Why does the Republican Party do such a lousy job of protecting our rights? To answer this question, let's look at the method by which the Republicans (and Democrats) nominate their candidates. Primary races often involve 3 or more candidates. Suppose that 2 candidates of fairly equal strength are A-rated, and a third is C-rated. Let us further suppose that 60% of the voters favor one or the other of the A-rated candidates. In other words, the voters want a strong pro-RKBA candidate to represent them in the general election. Unfortunately, unless the voters can have a big meeting before the primary election and agree to throw most of their support to one or the other of the A-rated candidates, they will end up splitting their votes between them. The result is that the C-rated candidate wins. If either of the A-rated candidates had gone against the C-rated candidate head-to-head, (s)he would have gotten 60% of the vote and won quite handily. So, the clear will of the majority is thwarted whenever strong candidates split the vote. Over time, as vote splitting continues to select non-representative nominees in disproportionate numbers, a political party will evolve away from its guiding principles.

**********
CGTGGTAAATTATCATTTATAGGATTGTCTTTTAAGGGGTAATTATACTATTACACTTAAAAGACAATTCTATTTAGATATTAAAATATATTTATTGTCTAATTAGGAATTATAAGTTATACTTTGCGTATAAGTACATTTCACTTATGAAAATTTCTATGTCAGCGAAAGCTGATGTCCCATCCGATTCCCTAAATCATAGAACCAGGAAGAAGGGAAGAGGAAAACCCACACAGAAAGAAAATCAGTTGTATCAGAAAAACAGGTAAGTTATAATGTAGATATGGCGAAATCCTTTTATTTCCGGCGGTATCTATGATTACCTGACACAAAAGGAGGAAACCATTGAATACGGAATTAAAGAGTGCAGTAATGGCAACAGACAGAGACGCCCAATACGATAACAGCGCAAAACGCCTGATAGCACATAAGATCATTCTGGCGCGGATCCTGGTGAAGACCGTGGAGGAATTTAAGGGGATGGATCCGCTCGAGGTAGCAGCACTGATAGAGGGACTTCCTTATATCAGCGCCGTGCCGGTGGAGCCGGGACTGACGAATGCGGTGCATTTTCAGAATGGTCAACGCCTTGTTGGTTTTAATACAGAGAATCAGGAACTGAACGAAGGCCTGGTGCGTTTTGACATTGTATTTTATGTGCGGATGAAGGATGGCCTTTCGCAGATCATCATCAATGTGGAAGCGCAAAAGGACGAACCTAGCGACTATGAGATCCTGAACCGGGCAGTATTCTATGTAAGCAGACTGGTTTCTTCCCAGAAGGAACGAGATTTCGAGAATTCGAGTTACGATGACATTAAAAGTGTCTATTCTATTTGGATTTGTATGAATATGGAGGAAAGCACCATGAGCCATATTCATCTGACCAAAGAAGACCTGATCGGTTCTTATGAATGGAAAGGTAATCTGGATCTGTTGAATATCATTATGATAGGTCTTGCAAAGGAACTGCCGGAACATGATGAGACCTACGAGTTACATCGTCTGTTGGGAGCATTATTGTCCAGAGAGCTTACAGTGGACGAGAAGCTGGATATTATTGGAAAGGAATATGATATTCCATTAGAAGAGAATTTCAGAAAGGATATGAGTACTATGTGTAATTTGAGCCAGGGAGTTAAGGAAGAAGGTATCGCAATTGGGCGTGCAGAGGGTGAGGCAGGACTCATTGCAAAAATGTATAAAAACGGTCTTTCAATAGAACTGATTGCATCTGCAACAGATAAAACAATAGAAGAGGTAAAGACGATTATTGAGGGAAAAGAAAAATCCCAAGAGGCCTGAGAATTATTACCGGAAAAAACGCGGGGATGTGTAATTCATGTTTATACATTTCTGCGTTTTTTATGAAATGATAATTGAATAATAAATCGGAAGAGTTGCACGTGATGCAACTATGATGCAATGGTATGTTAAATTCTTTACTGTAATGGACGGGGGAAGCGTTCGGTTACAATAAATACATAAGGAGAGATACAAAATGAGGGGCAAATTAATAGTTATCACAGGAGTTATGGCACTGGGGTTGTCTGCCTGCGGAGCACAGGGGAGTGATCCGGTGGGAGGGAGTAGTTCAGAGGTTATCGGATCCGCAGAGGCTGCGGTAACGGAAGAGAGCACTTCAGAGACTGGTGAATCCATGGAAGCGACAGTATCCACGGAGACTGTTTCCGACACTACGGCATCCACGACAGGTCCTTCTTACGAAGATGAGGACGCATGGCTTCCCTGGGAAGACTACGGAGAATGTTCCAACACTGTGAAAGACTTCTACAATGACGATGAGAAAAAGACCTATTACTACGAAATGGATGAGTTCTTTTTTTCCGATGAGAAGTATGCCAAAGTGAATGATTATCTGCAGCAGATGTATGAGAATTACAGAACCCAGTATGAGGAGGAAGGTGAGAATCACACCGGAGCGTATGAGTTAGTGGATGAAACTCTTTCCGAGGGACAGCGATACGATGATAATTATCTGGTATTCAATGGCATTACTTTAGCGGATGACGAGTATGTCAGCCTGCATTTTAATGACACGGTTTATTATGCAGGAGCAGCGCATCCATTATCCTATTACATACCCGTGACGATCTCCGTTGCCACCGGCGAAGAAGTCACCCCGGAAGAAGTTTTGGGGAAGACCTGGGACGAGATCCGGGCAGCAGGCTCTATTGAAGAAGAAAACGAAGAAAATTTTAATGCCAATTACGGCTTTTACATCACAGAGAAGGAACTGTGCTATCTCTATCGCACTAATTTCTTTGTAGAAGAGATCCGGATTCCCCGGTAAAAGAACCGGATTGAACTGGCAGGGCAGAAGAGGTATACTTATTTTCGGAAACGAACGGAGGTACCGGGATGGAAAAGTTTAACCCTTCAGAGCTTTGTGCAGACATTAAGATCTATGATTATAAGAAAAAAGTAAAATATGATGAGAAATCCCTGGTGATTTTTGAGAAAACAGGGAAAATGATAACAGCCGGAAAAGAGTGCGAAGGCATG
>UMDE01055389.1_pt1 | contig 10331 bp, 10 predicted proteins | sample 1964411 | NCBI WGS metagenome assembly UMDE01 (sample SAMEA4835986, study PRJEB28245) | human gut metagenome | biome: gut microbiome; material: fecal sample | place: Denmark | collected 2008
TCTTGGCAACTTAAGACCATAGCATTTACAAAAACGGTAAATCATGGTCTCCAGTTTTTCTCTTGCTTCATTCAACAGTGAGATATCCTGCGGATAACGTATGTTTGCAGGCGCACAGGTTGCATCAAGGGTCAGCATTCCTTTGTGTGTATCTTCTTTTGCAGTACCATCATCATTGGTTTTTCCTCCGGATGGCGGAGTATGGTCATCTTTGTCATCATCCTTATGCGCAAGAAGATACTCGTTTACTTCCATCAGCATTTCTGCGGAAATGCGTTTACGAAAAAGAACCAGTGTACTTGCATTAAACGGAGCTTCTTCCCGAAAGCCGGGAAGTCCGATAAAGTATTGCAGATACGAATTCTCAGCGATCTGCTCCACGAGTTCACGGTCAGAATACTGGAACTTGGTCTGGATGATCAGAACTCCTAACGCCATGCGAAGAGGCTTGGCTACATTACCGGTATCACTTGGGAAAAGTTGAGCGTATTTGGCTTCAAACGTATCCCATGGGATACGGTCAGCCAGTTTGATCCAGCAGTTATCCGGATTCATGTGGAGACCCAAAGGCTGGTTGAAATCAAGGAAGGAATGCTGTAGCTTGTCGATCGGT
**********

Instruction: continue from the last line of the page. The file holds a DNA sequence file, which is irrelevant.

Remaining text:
Every time you go to the polls to cast a vote, and you have to choose among 3 or more candidates, you face an insoluble political dilemma. You're lucky if your only problem is deciding whether or not to compromise on principle and choose the lesser of two evils. When you are confronted with a split vote situation, there is really no hope at all.
I've known for some time the solution to the political dilemma I've described above: it is to abandon the voting system we've been using for our entire history and switch to a system called Approval Voting (AV). AV is childishly simple. Instead of only being able to vote for one candidate for a given office, you can vote for as many candidates as you like.